Persuasive Maps

I hope your summer has been good! I'm digging through resources and planning for the upcoming school year, and as usual I'm finding some good things that don't necessarily fit in with the classes I teach. I post them here anyway because they are interesting.

Here's an article on Persuasive Maps by OpenCulture that's connected to a database with hundreds of examples. Some are satirical, others make political points, but ultimately, they are all interesting.

 

APUSH Review - 1 Day Remaining

The Test is Tomorrow!

Tonight, don't stay up all night cramming!

Instead, trust that all of the studying that you have done thus far is going to sever you well. Look back over your outlines from a few days ago, and look back at your focus lists. Practice your mnemonic devices. Finally, prepare some food for tomorrow morning (set aside what you're going to throw into your eggs in the morning so that you aren't digging around in the cheese drawer all bleary eyed five minutes before you have to leap into your car and speed to the school).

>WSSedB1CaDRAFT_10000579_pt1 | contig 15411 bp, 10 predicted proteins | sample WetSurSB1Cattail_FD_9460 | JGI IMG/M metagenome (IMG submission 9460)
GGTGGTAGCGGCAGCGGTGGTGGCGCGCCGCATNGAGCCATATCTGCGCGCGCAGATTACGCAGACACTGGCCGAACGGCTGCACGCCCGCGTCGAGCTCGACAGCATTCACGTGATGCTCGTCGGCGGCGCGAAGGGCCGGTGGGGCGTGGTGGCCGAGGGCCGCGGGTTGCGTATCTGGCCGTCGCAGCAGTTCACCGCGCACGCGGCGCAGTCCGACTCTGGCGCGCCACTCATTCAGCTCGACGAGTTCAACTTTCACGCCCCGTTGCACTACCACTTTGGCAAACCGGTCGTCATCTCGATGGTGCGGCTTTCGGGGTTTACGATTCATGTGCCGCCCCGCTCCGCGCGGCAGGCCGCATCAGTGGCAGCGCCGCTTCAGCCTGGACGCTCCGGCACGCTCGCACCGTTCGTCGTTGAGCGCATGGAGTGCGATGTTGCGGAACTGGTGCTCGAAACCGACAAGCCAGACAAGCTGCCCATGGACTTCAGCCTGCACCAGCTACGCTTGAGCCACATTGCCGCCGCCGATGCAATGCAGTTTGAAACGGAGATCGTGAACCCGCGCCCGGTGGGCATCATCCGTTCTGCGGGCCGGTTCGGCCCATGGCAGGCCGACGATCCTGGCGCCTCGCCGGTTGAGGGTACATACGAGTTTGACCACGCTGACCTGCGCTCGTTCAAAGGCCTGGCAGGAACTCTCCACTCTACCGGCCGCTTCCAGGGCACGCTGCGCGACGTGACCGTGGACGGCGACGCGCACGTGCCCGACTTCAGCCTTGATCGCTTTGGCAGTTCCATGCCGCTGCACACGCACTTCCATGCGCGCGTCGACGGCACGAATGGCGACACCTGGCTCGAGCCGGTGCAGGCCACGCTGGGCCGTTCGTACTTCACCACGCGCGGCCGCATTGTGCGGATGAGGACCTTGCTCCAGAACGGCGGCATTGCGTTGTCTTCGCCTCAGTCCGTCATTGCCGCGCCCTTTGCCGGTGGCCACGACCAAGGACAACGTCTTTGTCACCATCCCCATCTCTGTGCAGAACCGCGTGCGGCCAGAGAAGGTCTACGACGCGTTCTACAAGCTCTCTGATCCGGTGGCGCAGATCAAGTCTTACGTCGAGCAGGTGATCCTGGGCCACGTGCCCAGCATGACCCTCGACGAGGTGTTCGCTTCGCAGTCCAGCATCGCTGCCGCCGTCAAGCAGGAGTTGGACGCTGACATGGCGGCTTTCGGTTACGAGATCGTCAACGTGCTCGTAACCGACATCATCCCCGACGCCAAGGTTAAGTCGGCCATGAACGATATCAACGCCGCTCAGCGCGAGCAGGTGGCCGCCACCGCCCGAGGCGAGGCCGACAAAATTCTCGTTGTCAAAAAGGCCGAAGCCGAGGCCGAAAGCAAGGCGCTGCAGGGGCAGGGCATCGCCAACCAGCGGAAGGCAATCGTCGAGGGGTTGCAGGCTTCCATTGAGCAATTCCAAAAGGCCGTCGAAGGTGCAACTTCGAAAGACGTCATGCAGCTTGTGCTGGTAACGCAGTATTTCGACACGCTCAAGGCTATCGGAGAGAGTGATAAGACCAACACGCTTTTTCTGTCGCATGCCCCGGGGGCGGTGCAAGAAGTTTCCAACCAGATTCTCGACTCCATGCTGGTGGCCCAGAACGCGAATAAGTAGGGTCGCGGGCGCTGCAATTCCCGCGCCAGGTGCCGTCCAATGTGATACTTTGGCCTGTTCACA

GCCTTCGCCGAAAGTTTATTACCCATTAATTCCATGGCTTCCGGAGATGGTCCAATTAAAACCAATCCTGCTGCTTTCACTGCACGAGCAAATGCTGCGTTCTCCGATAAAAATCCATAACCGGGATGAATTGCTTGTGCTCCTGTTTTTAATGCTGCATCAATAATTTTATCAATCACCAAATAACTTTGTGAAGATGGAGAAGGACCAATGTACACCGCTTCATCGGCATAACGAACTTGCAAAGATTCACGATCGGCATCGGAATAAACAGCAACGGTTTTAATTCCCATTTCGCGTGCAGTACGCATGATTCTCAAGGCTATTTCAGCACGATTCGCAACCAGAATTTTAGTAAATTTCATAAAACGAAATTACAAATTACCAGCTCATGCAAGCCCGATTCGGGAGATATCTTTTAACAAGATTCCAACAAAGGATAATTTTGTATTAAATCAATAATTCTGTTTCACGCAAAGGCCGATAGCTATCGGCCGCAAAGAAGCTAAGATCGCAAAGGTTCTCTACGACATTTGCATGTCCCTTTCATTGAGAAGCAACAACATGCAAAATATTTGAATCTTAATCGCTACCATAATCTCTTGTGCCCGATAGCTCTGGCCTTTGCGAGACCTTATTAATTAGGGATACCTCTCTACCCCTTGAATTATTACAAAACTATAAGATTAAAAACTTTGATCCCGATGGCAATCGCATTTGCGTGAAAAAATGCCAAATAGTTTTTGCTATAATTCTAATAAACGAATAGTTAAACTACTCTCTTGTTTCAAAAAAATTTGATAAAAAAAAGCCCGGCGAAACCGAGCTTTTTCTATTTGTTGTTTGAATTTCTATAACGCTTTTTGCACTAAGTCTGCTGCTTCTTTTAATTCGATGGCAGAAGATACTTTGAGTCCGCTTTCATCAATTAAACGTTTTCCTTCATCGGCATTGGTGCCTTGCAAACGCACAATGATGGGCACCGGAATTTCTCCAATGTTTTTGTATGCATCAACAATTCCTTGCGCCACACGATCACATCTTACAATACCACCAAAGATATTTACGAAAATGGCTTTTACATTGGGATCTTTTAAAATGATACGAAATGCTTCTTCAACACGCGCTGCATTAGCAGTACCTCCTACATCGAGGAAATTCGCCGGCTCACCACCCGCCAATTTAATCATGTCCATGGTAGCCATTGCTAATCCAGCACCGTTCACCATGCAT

GET. SLEEP.

You will be extremely tempted to stay up all night trying to cram, but in reality, this will only harm you. Get a full eight hours of sleep, and your brain will be far more awake and capable of retrieving information and constructing your written responses.

YOU CAN DO THIS!

If at first you don't succeed, shut up. Succeed.

 

APUSH Review - 2 Days Remaining

2 Days Left

Just two days left!

Have a look at the APUSH Course and Exam Description, and leaf through the theme pages. This begins on page 10 of the PDF. As you're doing so, periodically pick one of the themes and see if you can think of examples throughout the time periods that we have studied. Make sure to consider a healthy mix - don't pick examples from early periods for the early themes and late periods for the end of the list. Mix them up.

APUSH Review - 3 Days Remaining

3 Days Left

Look back at the focus lists that you made for each of the units throughout the last three weeks. Review each of them in detail, and create mnemonic devices for chains of events, patterns, and things of that nature that you are afraid that you won't be able to remember.